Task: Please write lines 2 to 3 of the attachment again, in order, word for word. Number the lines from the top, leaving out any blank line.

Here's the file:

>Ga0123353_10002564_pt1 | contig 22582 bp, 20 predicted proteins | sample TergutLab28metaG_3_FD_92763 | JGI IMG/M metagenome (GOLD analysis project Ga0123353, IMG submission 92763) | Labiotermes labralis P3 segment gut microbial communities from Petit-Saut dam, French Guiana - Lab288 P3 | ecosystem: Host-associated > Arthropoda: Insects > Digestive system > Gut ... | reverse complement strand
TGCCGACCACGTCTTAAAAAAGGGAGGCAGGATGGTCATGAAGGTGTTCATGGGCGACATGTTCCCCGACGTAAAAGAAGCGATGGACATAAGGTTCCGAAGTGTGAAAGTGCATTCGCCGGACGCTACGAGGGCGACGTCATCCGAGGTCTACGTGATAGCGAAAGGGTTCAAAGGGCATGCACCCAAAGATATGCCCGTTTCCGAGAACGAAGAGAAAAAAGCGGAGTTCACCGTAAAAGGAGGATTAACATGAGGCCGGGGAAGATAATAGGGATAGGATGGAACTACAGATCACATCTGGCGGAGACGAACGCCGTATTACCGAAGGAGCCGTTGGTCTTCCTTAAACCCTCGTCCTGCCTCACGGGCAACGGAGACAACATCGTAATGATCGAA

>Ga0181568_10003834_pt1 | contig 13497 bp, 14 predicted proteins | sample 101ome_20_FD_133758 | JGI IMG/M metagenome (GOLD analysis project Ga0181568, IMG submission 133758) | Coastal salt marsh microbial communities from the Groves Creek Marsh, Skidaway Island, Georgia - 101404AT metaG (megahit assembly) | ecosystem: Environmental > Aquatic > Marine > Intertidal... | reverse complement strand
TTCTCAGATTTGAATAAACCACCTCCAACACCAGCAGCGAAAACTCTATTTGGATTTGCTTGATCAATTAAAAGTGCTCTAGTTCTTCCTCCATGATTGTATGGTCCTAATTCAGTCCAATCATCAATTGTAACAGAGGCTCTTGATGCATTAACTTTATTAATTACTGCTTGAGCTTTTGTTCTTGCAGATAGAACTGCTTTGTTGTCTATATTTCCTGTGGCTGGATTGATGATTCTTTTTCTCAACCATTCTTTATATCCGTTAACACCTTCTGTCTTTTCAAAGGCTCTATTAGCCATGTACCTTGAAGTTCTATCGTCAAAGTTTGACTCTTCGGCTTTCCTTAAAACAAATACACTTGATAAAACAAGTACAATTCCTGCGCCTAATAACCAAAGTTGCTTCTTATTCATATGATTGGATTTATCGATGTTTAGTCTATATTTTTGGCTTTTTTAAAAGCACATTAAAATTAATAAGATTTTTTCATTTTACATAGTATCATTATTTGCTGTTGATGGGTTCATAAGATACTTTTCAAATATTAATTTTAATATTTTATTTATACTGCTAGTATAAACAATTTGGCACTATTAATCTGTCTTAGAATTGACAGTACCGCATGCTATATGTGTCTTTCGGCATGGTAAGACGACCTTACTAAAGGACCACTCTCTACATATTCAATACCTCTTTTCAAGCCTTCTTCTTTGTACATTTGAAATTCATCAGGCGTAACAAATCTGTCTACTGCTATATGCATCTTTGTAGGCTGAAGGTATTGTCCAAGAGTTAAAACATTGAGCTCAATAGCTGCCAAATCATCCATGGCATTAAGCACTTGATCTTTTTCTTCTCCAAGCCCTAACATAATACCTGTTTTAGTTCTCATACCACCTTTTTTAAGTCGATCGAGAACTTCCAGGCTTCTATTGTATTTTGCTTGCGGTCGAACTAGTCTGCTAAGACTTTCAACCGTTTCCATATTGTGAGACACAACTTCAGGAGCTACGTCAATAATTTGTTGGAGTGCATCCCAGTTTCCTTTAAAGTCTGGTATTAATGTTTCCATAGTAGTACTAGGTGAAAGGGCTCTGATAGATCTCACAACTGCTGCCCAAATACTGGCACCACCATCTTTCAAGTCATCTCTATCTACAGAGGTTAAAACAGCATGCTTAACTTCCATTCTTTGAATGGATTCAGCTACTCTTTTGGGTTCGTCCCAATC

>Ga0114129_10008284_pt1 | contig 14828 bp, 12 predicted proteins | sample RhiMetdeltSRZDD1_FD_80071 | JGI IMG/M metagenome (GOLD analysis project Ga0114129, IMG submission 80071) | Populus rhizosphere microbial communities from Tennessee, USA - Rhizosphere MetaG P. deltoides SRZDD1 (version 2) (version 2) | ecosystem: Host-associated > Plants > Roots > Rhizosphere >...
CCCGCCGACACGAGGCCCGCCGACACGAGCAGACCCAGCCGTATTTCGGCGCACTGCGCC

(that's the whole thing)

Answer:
TGCCGACCACGTCTTAAAAAAGGGAGGCAGGATGGTCATGAAGGTGTTCATGGGCGACATGTTCCCCGACGTAAAAGAAGCGATGGACATAAGGTTCCGAAGTGTGAAAGTGCATTCGCCGGACGCTACGAGGGCGACGTCATCCGAGGTCTACGTGATAGCGAAAGGGTTCAAAGGGCATGCACCCAAAGATATGCCCGTTTCCGAGAACGAAGAGAAAAAAGCGGAGTTCACCGTAAAAGGAGGATTAACATGAGGCCGGGGAAGATAATAGGGATAGGATGGAACTACAGATCACATCTGGCGGAGACGAACGCCGTATTACCGAAGGAGCCGTTGGTCTTCCTTAAACCCTCGTCCTGCCTCACGGGCAACGGAGACAACATCGTAATGATCGAA

>Ga0181568_10003834_pt1 | contig 13497 bp, 14 predicted proteins | sample 101ome_20_FD_133758 | JGI IMG/M metagenome (GOLD analysis project Ga0181568, IMG submission 133758) | Coastal salt marsh microbial communities from the Groves Creek Marsh, Skidaway Island, Georgia - 101404AT metaG (megahit assembly) | ecosystem: Environmental > Aquatic > Marine > Intertidal... | reverse complement strand